Rockford, Illinois public school employees set to strike next week

Nine hundred bus drivers, paraprofessionals and food service workers for the Rockford Public Schools (RPS) are set to strike on March 15 if a new contract is not reached before then between RPS and the American Federation of State, County and Municipal Employees (AFSCME) Council 31. Rockford, about 90 miles northwest of Chicago, has the third largest school district in the state with 28,500 students.

In January, the RPS school board unilaterally imposed a new contract, which included a sharp spike in health insurance costs and paltry wage increases. Under the contract bus drivers start at $14.00 an hour, food service workers start at $9.91 an hour, and paraprofessionals start at $10.63 an hour.

While RPS workers are determined to fight against the attacks on their livelihoods—having overwhelmingly voted to strike—AFSCME officials are limiting the action to a three-day strike to blow off steam and curtail a growing combativeness to wage a struggle. In the meantime, union officials are doing everything to get some deal to sell workers to prevent a strike altogether.

Speaking to the World Socialist Web Site, a Rockford Public School bus driver with five years of service said, “Basically the wage increase we were given isn’t enough to offset the higher costs for insurance. Bus drivers carry a great deal of responsibility for minimum pay. We haul precious cargo, children! Men and women get paid more to haul garbage then what we receive to haul children. There is something wrong!

“It’s not a job that meets the needs of someone trying to raise a family. I have a second job. There’s no way I could live off what bus drivers make. It’s exhausting. I need a job with insurance but the pay is so low I have no other choice but to work another job.”

She further added a “majority of the bus drivers favor an indefinite strike.” While a three-day strike would reduce financial hardship on drivers, she said, if an agreement is not reached before, during or soon thereafter the strike, the “next course of action will be an open-ended strike.”

While trying to put out a fire in Rockford, AFSCME officials are also trying to prevent the first statewide strike by Illinois public employees. The state’s Republican governor, multi-millionaire Bruce Rauner, has unilaterally imposed a concessions-laden contract on 38,000 state employees who voted 81 percent to strike. The governor threatened to call out the National Guard in the event of a walkout, openly comparing himself to President Reagan who fired 11,000 striking air traffic controllers in 1981.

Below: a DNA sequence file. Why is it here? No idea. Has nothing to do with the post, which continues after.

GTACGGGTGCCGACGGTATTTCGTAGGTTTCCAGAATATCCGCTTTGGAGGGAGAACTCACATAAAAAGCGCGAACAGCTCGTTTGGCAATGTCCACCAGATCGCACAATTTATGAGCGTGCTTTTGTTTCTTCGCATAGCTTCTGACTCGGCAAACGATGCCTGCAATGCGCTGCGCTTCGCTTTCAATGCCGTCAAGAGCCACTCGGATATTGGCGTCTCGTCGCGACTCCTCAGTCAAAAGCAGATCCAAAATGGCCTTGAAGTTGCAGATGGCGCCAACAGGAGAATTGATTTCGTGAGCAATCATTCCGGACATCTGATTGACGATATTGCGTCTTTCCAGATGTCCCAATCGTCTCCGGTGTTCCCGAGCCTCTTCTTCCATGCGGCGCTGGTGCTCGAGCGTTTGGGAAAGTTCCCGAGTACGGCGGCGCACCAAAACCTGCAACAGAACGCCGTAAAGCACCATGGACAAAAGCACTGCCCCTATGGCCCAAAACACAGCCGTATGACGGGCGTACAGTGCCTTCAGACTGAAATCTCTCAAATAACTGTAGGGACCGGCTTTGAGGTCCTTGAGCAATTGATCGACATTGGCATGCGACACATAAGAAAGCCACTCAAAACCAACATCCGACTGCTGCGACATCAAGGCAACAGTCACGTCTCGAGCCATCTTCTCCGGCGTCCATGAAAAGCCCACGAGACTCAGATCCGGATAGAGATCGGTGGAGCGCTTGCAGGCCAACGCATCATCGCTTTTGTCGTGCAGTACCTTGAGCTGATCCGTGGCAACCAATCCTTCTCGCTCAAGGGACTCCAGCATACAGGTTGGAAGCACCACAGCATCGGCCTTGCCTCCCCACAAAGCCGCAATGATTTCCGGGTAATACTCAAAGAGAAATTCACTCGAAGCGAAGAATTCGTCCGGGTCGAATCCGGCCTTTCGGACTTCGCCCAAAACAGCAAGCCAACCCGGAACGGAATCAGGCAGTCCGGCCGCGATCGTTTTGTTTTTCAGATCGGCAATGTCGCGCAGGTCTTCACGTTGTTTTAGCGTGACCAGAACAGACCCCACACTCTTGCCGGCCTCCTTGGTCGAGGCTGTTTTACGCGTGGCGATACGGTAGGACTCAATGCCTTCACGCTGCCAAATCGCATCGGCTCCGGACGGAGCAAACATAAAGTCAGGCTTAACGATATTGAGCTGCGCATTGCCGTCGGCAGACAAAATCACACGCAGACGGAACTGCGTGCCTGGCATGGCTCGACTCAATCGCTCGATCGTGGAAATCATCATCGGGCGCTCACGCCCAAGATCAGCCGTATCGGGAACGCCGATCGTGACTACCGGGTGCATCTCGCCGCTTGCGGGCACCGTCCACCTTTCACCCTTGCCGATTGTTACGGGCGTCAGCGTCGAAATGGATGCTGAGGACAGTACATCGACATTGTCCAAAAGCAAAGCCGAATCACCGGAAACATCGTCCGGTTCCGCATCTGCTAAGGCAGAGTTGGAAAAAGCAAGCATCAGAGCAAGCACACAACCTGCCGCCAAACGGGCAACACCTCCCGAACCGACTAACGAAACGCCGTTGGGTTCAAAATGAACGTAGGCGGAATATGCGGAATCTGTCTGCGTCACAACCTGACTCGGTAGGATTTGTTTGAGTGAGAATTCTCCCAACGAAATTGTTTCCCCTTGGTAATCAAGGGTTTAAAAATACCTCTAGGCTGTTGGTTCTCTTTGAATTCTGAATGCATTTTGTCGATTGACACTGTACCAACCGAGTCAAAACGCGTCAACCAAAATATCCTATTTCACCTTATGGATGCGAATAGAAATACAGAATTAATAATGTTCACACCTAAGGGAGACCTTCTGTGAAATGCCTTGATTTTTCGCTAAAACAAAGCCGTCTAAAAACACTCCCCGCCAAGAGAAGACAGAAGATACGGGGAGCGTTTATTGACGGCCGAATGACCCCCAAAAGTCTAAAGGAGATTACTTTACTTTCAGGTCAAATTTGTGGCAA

In addition, thousands of Caterpillar workers, largely concentrated in Illinois, have approved a strike action though the United Auto Workers has forced them to stay on the job past the expiration of their contract. The conditions are growing for a possible “Wisconsin moment,” i.e., when tens of thousands of workers descended upon Madison, Wisconsin in 2011 to protest Governor Scott Walker’s anti-worker measures before the unions and the Democrats strangled that movement.

AFSCME, the Illinois Education Association and the other unions, which are aligned with the Democratic Party, reject any struggle to unite the working class against the relentless austerity measures imposed by both big business parties. The only concern of the union executives is that they have a “seat at the table” to protect their own financial and institutional interests.

The proposed three-day strike is aimed at releasing pent up anger and deluding workers into believing the union is really fighting for them. Whether AFSCME reaches a deal before a walkout or one quickly afterwards, however, it will serve the interests of the corporations and their political servants, not the needs of public employees.

Workers want to fight. In opposition to the efforts by AFSCME and other unions to isolate and suffocate the struggle, RPS workers must take the conduct of the fight into their own hands. They should elect independent committees, controlled democratically by rank-and-file workers, to reach out to Illinois state workers, Caterpillar workers, Rockford teachers, parents and students to wage a common fight to defend the living standards and social rights of all workers.

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